Pearls

“The richest merchandise of all, and the most sovereign commodity throughout the whole world, are these Pearls”

Pliny the Elder, author of Historia Naturalis, A.D. 105

Fashion designer Mademoiselle Coco Chanel, whose elegant collections have always featured pearls, would wear multi strands cascading from her swan-like neck and pearls became her signature. Although they may have been faux, both former American first ladies, Barbara Bush and Jackie O, wore short multi-strands. Pearls have adorned royalty as their favoured gem. And if you’re old enough, you’ll recall the graduated single string of pearls – the perfect accessory for twin set sweaters and also probably the most purchased Sweet Sixteen gift. Those pearly beads personified innocence and purity.

And when a museum like Toronto’s Royal Ontario Museum holds an exhibition on pearls, which it did in 2005, it was a renewed interest in these baubles. Museum goers flocked to learn about nacre, size, shape, colour and lustre, the properties that give pearls their allure.

The first spherical cultured pearls were produced in 1740 in Sweden. In the 20th century, techniques were re-invented by Kokichi Mikimoto in Japan. From Collar length (12-13 inches), to Choker (14-16 inches), Princess (17-19 inches), Matinee (20-24 inches) and Opera (28-34 inches), today, pearls work as well with jeans as they do with evening wear.

Anecdotes about the preciousness of the Queen of the Gems are legendary.

Cleopatra reportedly had a wager with Marc Anthony that she could consume the wealth of a country in just one meal. She deftly dissolved a rare single pearl into vinegar, mixed it with her cup of wine, drank it and won the bet.

And at the height of the Roman Empire, a Roman general financed an entire military campaign by selling one of his mother’s pearl earrings. One wonders what happened to the other earring.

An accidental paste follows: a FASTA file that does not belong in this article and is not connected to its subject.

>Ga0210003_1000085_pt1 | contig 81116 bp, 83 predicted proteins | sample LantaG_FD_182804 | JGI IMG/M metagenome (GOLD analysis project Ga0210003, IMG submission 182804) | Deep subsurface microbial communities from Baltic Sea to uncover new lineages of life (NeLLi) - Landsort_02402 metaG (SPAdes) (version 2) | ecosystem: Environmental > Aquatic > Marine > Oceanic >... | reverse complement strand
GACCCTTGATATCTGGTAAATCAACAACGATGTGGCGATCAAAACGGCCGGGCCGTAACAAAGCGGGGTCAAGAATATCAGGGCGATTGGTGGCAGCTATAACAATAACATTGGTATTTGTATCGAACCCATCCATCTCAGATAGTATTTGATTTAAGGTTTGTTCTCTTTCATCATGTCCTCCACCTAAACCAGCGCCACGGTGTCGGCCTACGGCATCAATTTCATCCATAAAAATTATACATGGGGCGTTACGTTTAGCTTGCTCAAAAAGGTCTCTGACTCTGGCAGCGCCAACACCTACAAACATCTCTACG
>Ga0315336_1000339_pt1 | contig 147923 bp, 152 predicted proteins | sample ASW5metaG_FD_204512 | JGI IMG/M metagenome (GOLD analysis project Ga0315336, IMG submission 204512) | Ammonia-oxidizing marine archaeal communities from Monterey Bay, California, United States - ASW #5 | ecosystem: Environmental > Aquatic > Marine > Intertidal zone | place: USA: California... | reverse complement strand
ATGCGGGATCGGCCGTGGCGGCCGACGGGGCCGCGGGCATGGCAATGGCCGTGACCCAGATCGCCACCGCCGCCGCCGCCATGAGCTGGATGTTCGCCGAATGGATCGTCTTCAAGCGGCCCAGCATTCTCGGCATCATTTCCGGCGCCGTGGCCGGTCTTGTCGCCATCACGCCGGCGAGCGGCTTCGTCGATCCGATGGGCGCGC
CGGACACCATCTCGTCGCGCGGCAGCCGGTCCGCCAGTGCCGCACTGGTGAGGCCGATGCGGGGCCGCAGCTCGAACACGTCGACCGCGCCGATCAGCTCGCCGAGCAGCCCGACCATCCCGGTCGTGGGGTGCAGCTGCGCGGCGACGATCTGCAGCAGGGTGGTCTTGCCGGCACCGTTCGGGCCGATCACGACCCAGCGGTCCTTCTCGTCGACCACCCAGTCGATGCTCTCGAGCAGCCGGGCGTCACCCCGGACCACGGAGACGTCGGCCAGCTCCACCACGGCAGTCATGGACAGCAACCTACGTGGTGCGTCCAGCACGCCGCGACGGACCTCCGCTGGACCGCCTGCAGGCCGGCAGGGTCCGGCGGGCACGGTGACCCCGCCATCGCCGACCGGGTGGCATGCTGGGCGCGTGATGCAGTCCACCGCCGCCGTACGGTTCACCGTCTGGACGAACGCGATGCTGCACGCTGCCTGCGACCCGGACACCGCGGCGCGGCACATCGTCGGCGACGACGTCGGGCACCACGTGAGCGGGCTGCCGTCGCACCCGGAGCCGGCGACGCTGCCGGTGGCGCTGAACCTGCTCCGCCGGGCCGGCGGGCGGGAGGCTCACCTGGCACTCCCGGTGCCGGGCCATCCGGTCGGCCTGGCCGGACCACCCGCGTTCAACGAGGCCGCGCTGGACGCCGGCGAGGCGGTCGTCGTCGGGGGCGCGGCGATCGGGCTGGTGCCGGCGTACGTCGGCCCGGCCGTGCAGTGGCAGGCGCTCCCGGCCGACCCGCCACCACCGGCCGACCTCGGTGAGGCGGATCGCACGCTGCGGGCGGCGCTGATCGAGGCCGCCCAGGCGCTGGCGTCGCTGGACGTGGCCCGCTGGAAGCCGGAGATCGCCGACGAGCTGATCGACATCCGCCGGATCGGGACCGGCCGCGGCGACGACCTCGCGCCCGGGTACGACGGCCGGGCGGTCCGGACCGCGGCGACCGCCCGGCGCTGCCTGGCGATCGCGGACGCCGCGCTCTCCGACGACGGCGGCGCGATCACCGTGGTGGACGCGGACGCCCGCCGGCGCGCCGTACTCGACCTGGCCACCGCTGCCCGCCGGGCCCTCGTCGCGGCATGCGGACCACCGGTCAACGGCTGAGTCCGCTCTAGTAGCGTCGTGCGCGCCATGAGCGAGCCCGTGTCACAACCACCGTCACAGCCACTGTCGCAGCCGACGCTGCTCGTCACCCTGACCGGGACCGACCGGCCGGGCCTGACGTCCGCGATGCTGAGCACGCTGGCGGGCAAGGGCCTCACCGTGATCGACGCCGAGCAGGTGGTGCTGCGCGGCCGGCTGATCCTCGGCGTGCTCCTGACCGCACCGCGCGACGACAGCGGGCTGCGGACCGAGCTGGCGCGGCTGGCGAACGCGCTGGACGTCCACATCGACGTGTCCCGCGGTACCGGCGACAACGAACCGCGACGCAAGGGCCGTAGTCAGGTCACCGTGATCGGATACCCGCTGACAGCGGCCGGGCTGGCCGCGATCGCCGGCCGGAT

Perhaps the most recognized story which symbolizes the value of pearls was the deal that enabled Cartier’s to open in New York City. The building on 5th Avenue which still houses the venerable brand, was exchanged for two strings of the finest quality pearls valued then at a million dollars. Apparently Pierre Cartier didn’t hesitate for a moment when New York banker Morton F. Plant offered this exchange.

The world yearns for beauty and luxury and happily in the aftermath of accessory-free fashion minimalism, runway modes are accessorized again. Strands are interrupted by starbursts of diamonds, intricate large pendants hang from a simple string of pearls separated by gold links, lariats of gold end with pearl tassels, pearls dangle from gold chain colliers. Huge black Tahitians hang from hoop earrings, from twigs of gold and diamonds, pearls seem to be the fruits while other designs feature diamond petals covering the pearl and a wide gold bracelet is studded intermittently with large pearls.

With worldwide pearl cultivation, Akoya pearls from Japan and China, White South Sea pearls from Australia, New Zealand, Indonesia, Myanmar and the Philippines, Tahitian pearls from the French Polynesia, fresh water pearls from China and Japan and harvests from the American east coast, these gems have become affordable and available in various colours and shapes.

You’d be hard pressed to find natural pearls unless they’ve been handed down from granny. And they would have a hefty price tag if any did become available.

At Birks & Sons, Inc., John Thomson, Toronto store director, says that pearls are a constant good seller. “Traditional strands from 60 inches to 100 inches in fresh water Chinese pearls are especially popular.”

The fashion-savvy mavens look for long strands which can be made into lariats, a most popular trend.

“Pastel colours like pink and mauve are a hit,” says Thompson. The price range is reasonable from $295 for 18 inches to $950 for 100 inches.

The smaller the pearl, the more vivid colours. But there is and always will be, an interest in the larger glamourous and pricey South Sea pearls. However, Thompson is seeing a real move towards Tahitian black pearls.

“They’re dramatic” he states. Obviously when the size increases so does the price point and since perfectly round pearls have to be matched, it may take a few years to obtain them hence larger ticket prices. “But the interest is there,” Thompson says.

Pendants of a single pearl on a fine chain also sell very well at Birks and continues to be trendy.

Earring studs of any size pearl exemplify the popularity of these gems. However, small pearls don’t suit ring settings but larger pearls like the South Sea and Tahitian have proved especially good and are perfect for a dressier look.

As for bracelets, Thompson isn’t seeing a lot of interest except with fresh water pearl bracelets.